Notre Dame, others get go-ahead to play fast football -- for now

ERIC HANSEN
South Bend Tribune

SOUTH BEND — At Monday’s first Notre Dame football practice of the spring, the Irish offense blew down the field in its 11-on-none drill as if its collective hair was on fire. ...

And as if the controversial 10-second rule proposal was headed for the recycle bin.

On Wednesday, the latter became a reality, a day before the NCAA Playing Rules Oversight Panel was scheduled to vote on it.

That doesn’t mean the proposal can’t or won’t be resurrected sometime in the future, but the rules committee’s unanimous decision to withdraw a move to put a serious speed bump in front of hurry-up, no-huddle offenses is out for the 2014 season.

USA Today’s George Schroeder was the first to report the news

In Irish head coach Brian Kelly’s first four seasons at ND, a passage of such a rule would not likely have had a noticeable effect, but Kelly has expressed a desire to get back to his fastbreak roots in 2014.

And Notre Dame provided a preview of that in their 29-16 Pinstripe Bowl win over Rutgers on Dec. 28, in which the Irish ran a season-high 90 offensive plays. For the 2013 season, ND averaged 67.4 offensive plays, more than four below the national average (72).

That’s the low-water mark in Kelly’s first four seasons, but the Irish never broke 70 plays a game in any of those years. The last time they did? In 2009, Charlie Weis’ final season as head coach, when ND ran a traditional huddle-up, pro-style offense much of the time.

The beauty and function of running the uptempo offense, particularly in a non-catch-up situation, is to limit defensive substitutions, to keep them from matching up situationally based on down and distance.

The rules committee initially cited player safety last month for passing the proposal and its intent to forward it to the oversight panel for final approval. But rules committee chairman Troy Calhoun, Air Force’s head coach, backed off his initial comments supporting the rule after a nationwide backlash.

Interestingly, when you apply the fast-paced model to Kelly’s offenses at Cincinnati, it didn’t necessarily result in more plays for opposing defenses, but rather more for his own defense.

The 2009 team that went unbeaten in the regular season averaged 64.1 plays on offense, fewer than any of Kelly’s ND teams, but the Cincinnati defense was on the field for an average of 71.9 plays that year.

All three of Kelly’s Bearcat teams had more defensive plays than offensive at the end of each season. Only once, in 2007, did UC run more than 66.2 offensive plays per game (72.3 that season).

Some opponents of the proposal suggested the safety narrative was nothing more than politics and cited a widespread study in which it was suggested that games involving slow-play offenses actually have more injuries on defense than those that face fast-play of-fenses.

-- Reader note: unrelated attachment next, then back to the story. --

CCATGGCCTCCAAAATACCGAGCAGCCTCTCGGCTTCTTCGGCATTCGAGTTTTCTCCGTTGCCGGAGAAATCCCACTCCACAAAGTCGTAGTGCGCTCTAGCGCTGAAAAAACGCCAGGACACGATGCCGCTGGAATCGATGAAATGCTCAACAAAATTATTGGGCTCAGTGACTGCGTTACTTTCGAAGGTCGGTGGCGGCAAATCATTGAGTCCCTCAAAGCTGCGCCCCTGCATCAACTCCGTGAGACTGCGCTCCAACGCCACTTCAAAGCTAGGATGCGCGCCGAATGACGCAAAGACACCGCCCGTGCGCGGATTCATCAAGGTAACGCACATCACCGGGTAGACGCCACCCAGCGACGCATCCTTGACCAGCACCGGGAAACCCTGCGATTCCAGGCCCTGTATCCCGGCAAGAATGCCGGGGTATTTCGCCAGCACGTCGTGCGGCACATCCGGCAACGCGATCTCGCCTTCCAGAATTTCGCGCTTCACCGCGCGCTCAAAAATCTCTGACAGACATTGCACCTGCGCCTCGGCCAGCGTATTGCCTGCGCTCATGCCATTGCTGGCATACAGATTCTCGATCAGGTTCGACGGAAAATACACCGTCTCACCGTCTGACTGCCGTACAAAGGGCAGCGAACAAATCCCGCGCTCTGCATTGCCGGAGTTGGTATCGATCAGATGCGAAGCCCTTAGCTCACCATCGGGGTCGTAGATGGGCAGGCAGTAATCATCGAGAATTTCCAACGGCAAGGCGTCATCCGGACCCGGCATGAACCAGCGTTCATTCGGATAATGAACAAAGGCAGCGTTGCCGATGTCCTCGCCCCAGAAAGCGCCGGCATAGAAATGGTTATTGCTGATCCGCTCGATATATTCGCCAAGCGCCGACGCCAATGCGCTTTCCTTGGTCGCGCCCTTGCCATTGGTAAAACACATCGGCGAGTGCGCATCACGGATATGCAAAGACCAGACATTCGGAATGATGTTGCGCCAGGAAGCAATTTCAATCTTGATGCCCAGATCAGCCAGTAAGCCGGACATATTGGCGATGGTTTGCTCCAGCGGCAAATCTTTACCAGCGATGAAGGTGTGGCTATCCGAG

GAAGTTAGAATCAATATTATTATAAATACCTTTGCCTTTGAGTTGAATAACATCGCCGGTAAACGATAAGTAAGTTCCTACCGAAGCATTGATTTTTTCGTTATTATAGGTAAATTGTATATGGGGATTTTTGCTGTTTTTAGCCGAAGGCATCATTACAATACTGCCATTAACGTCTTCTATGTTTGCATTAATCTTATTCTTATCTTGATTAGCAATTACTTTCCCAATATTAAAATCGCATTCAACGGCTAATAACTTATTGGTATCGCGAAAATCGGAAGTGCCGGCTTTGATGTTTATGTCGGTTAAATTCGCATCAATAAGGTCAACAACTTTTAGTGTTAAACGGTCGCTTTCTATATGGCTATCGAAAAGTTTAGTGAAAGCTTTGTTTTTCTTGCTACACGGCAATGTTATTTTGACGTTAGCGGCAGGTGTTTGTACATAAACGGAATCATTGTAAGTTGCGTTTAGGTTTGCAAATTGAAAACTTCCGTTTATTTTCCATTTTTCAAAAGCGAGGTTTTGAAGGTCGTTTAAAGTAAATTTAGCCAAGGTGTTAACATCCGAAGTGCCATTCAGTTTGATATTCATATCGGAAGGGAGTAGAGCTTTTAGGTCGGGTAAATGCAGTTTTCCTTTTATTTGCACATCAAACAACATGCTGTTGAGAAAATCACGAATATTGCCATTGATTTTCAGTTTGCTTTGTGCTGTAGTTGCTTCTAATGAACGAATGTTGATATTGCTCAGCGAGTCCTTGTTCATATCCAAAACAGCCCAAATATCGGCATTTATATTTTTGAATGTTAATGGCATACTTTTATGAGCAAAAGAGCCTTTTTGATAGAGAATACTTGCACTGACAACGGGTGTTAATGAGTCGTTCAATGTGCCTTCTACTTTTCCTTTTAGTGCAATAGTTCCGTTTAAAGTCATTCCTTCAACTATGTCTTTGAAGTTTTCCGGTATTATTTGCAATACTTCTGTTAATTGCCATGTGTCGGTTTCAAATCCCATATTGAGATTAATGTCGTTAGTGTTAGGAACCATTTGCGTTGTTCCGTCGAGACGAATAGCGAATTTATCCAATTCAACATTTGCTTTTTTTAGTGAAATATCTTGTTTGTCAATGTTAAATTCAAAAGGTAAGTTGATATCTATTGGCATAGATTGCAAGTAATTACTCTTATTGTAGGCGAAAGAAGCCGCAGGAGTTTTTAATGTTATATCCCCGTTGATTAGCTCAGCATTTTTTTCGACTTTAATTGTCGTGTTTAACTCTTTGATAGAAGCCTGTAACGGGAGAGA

Proponents also were scattered about what the safety issues actually were. Was it fatigue, as Alabama’s Nick Saban suggested? Was it about protecting players who carried the sickle-cell trait, as Arkansas’ Bret Bielema suggested?

“I would not be in favor of it if you can’t show me that there’s data that goes to the heart of player safety,” Kelly said last week.

Had the rule been implemented, the offense would not be allowed to snap the ball until the 40-second play clock reached 29 seconds (or less). If the offense snapped the ball before the play clock reached 29 seconds, a five-yard, delay-of-game penalty would be as-sessed.

NCAA national coordinator of officials, Rogers Redding, told the AP that the NCAA received an unusually high volume of comments during the feedback period after the proposal passed — 324 to be exact. Of those responding, 75 percent opposed the change, 16 percent supported it and 9 percent were undecided.

"What the committee agreed to do was table that proposal to allow time to gather more information from the medical community,” Redding told the AP, “and allow time for a broader discussion for the implications of that change,"

Irish go on hiatus

Notre Dame held its second practice of the spring Wednesday but won’t reconvene again until March 19, after the school’s spring break.

“I probably got more accomplished than I expected,” Kelly told und.com of the first two sessions. “I thought these two days would be conditioning and getting them acclimated to some football activities. It was much more than that.

“There was a lot going on. There was a lot of football, a lot of teaching, a lot of activities. We really laid down what we expect for our football team, both in the playbook and expectation. Having a new defensive coordinator (Brian VanGorder) and obviously me be-ing involved offensively and coach (Mike) Denbrock being our new offensive coordinator, we needed to get going, and it’s worked out well.”

Eric Hansen: 574-235-6112

Twitter: @hansenNDInsider

During its Pinstripe Bowl victory over Rutgers in December, Notre Dame gave fans a glimpse of the uptempo offense it plans to install in the upcoming season. (AP File Photo)